Discovery Place Science
“The first blooms of spring always make my heart sing.” — S. Brown
It is springtime with nature bursting back to life! Flowers are blooming, painting the world in vibrant, brilliant colors and filling the air with floral perfumes. There is no better time to venture outdoors and take a moment to pause and admire nature’s splendor.
But do flowers only exist to make plants look and smell pretty? Not quite! Although certainly beautiful, flowers’ main function is reproduction, which means they help create more plants by growing seeds and attracting pollinators like bees.
Have you ever closely examined a flower in detail? You might have noticed that flowers are made of many different parts, each with a specific purpose. In this activity, you will explore these questions and learn all about flower anatomy by dissecting, or taking apart, a daffodil and identifying its parts piece by piece.
Age range: Elementary
Prep time: 5-10 minutes
Learning time: 20-30 minutes
- Fresh daffodil flowers
- Tray or plate
- Gloves (optional)
- Magnifying glass (optional)
- Flower anatomy diagrams
- Dissection worksheet
- Collect and arrange all dissection materials. The flower anatomy diagrams and dissection worksheet can be viewed virtually or printed to reference while completing the activity.
- Select daffodil flowers with intact male (stamen) and female (pistil) plant parts. If you are allergic to daffodils, you should use an alternative flower for this activity. Lilies are a great option.
- Remember to wear gloves or wash your hands very well following dissection, as daffodils can irritate the skin. Daffodils are poisonous if swallowed, so please keep the daffodil away from your mouth.
1. Before reaching for the scissors, start by taking a long, close look at your daffodil. You can use a magnifying glass (if available) to see even more details.
What is the first thing you notice? Can you see the two layers of petals that give the daffodil its classic shape? These two layers are the petals and inner trumpet called the corona. The brown papery covering at the flower’s base is called the spathe, which wraps around and protects the bud until the flower is ready to open.
Using the flower anatomy diagrams and dissection worksheet, go through the different parts of the flower and identify each on your daffodil. Can you find all the daffodil parts or do some remain hidden? Try to label as many parts of the daffodil as you can before you start dissecting.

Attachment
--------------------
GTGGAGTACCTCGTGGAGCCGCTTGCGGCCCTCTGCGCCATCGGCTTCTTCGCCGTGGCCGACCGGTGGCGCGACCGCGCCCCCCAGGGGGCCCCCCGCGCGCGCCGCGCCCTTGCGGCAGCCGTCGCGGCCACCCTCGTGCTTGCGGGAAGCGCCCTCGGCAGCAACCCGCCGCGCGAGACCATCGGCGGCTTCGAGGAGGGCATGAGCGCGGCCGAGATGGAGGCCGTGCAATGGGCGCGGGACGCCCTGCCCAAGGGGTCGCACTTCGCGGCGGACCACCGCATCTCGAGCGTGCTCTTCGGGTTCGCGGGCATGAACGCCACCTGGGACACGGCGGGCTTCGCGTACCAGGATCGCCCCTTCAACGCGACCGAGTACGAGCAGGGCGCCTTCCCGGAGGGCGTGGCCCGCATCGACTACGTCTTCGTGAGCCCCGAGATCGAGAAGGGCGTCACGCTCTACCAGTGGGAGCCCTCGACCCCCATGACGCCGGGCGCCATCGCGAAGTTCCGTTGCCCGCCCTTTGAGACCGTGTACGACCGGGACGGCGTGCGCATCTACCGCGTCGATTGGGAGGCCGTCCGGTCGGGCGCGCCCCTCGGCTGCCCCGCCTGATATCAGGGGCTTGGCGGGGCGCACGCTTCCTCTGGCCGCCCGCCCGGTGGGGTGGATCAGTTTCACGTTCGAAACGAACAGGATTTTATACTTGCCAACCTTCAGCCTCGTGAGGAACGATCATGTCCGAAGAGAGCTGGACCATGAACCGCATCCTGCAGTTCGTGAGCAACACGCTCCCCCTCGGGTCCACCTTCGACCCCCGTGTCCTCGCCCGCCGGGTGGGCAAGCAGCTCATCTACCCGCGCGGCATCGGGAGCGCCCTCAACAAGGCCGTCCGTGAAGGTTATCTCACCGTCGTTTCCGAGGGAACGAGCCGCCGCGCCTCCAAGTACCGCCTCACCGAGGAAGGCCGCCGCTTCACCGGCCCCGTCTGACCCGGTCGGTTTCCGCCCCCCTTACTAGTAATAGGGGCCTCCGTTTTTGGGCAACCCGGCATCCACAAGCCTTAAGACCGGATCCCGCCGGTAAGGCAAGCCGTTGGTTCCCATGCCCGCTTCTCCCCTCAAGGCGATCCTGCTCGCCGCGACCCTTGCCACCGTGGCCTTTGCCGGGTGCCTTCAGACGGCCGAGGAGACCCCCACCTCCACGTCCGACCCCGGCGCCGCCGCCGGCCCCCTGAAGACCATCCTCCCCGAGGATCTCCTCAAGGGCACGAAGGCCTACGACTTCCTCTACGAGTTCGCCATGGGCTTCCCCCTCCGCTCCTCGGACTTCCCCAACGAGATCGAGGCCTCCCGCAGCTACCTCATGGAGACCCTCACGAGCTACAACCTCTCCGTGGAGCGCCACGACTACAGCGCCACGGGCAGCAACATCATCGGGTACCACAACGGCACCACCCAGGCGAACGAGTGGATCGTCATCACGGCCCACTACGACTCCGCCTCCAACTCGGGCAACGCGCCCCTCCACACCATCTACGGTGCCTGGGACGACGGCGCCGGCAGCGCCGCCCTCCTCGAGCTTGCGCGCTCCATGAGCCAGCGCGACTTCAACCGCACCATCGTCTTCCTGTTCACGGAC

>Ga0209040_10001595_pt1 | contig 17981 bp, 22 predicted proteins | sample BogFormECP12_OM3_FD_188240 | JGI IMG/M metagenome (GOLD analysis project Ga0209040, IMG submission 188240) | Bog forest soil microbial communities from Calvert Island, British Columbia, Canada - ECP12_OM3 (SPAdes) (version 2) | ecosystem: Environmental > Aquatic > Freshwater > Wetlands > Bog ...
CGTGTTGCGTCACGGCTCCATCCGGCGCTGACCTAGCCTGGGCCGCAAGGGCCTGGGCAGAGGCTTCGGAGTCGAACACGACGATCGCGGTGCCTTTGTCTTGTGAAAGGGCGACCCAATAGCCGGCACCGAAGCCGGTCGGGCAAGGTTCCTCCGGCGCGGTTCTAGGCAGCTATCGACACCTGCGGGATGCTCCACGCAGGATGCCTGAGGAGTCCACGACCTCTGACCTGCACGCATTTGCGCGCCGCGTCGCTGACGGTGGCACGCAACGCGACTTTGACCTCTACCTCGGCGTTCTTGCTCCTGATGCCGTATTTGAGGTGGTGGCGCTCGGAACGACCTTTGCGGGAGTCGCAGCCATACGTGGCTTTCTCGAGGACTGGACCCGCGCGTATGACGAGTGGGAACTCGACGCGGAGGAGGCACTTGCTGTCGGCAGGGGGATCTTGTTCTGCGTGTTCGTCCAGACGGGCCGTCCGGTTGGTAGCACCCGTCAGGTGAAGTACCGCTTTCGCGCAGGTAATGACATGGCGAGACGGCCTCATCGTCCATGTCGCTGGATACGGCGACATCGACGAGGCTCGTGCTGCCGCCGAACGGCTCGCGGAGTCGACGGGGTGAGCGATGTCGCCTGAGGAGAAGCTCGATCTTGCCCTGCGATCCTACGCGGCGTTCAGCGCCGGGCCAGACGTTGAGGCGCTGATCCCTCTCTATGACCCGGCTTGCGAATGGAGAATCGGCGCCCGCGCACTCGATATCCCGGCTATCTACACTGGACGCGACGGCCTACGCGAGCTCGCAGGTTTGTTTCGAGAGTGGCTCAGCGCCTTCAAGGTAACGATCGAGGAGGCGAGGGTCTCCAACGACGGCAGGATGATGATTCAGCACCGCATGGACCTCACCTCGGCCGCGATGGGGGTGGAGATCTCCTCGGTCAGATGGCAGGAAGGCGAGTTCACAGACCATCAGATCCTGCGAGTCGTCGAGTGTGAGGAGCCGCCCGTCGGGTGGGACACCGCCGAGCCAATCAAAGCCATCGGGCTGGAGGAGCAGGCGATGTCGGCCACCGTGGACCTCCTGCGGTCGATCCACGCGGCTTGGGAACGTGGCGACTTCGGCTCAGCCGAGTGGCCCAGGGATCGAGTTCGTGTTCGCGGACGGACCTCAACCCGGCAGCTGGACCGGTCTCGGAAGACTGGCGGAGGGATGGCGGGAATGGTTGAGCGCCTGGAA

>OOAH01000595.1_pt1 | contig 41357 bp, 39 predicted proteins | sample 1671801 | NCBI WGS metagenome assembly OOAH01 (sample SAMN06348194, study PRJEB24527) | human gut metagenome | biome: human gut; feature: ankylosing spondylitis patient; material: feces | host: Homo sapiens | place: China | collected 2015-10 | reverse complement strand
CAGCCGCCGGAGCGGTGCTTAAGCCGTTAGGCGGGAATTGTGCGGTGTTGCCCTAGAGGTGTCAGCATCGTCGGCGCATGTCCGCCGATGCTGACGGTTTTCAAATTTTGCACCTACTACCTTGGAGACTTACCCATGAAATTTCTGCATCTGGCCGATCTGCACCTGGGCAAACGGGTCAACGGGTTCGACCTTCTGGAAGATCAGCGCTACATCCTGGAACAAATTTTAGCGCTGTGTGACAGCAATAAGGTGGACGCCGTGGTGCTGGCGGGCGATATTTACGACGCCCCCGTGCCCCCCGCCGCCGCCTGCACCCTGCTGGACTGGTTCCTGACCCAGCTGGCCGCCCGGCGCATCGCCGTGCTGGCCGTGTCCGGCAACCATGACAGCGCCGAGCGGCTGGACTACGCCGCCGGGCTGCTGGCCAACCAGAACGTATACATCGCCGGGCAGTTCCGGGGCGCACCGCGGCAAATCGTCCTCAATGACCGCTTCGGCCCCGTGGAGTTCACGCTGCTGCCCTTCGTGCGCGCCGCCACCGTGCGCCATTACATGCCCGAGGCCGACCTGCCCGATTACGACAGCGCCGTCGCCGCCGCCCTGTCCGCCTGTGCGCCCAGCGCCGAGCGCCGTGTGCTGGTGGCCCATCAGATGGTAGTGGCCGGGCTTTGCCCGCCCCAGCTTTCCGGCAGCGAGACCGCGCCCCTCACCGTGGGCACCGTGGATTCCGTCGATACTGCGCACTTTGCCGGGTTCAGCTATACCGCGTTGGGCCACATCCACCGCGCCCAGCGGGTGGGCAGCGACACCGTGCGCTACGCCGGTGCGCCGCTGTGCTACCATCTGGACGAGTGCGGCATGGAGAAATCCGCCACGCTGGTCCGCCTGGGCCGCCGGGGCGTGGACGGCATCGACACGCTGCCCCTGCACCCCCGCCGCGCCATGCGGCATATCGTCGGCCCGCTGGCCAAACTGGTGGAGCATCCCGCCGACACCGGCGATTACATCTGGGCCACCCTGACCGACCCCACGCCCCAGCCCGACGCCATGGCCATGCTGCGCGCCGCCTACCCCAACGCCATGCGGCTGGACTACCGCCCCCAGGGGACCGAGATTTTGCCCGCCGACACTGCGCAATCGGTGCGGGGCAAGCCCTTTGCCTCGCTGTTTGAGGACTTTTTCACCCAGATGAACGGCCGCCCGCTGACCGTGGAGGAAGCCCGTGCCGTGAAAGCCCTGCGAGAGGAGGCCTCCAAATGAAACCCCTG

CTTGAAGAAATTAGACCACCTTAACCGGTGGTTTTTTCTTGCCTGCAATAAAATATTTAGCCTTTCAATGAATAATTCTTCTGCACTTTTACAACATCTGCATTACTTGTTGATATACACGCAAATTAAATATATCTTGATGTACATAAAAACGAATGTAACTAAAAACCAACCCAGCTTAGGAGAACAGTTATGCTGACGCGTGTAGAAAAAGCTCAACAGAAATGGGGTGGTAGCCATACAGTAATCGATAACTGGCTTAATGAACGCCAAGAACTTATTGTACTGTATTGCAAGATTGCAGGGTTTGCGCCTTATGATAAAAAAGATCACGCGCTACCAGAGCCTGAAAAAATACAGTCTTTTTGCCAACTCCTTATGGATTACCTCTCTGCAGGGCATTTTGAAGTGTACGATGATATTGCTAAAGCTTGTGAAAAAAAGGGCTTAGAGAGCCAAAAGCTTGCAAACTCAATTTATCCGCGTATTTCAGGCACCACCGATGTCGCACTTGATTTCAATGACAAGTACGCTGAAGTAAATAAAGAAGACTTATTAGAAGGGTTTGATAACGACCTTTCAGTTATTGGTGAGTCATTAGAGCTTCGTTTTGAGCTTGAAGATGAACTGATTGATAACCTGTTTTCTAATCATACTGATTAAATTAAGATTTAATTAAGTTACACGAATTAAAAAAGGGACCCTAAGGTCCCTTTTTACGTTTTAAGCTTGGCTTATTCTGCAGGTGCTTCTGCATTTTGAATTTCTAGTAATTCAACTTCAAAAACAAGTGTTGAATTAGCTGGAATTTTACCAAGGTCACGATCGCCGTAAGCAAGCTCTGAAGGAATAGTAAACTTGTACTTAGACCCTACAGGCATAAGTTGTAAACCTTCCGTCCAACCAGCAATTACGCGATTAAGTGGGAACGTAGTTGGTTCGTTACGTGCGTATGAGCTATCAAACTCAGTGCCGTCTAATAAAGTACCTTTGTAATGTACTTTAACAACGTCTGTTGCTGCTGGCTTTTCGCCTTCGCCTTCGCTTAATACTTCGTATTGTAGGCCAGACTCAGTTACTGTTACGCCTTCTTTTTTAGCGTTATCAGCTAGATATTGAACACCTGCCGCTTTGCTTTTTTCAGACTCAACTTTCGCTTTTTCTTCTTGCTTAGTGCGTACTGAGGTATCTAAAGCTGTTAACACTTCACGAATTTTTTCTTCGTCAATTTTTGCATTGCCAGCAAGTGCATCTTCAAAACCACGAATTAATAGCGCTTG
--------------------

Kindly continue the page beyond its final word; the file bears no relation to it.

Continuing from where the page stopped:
2. Begin dissection with the stem, also called the peduncle. The stem is a long stalk that provides structure and helps transport water and nutrients through the flower. How many peduncles, or stems, does the daffodil have?
3. Check your daffodil stem for leaves. Leaves produce food for the plant by photosynthesis, a process that creates plant nutrients from light, carbon dioxide and water.
4. Next, look for the sepals, which are small leaves at the base of the petals that protect the bud before it blossoms. Carefully pull off the sepals and spread them out to better see their shape. How many sepals does your daffodil have? Are the sepals more like leaves or petals?
5. Move to the daffodil petals. Petals are the brightly colored leaves we often think of when we picture flowers. These special leaves evolved over thousands of years to attract the attention of pollinators like bees, butterflies, birds and humans.
Carefully peel the outer petals then the corona from the flower, laying them out so you can take a closer look. You will now be able to see the inside parts of the flower – the male stamen and female pistil reproductive parts required to make more daffodil plants.
5. Look for the stamen, each of which is made up of a slender filament (long stalk) and round anther (pollen covered tip). The anther produces pollen, the bright yellow or orange dust that pollinators carry from one plant to another when looking for nectar inside a flower.
6. Finally, move onto the pistil with the stigma, style (long tube) and ovary. First find the stigma, which is sticky to retain pollen transferred from another flower. The stigma is attached to the style, which is a tube-like structure. At the base of the style is the ovary.
Ask an adult to carefully cut at the base of the pistil to get to the ovary. When a pollen grain lands on the stigma, the grain grows a tube that extends down into the ovary to fertilize ovules, producing fruit as well as seeds.
As you can see, a flower is much more than a lovely sight. It is essential for a plant to create its offspring!
Be a Pollinator:
Grab a paintbrush and head outdoors to continue learning! Visit a patch of flowers and become pollinators – just like bees, butterflies and birds – by helping spread pollen from one flower to another. Use your paintbrush to pick up pollen from the anther of one flower, then carry it to the stigma of another flower of the same species.
Pollination is the process that gives us fruit as well as seeds to keep producing new plants. Without pollination and pollinators like honeybees, butterflies and birds, humans would be in big trouble! That’s why it’s helpful to cut down on pesticide use near our homes and gardens and to eat organic when we can.
Learn more about flowers and pollinators with a visit to Discovery Place Nature!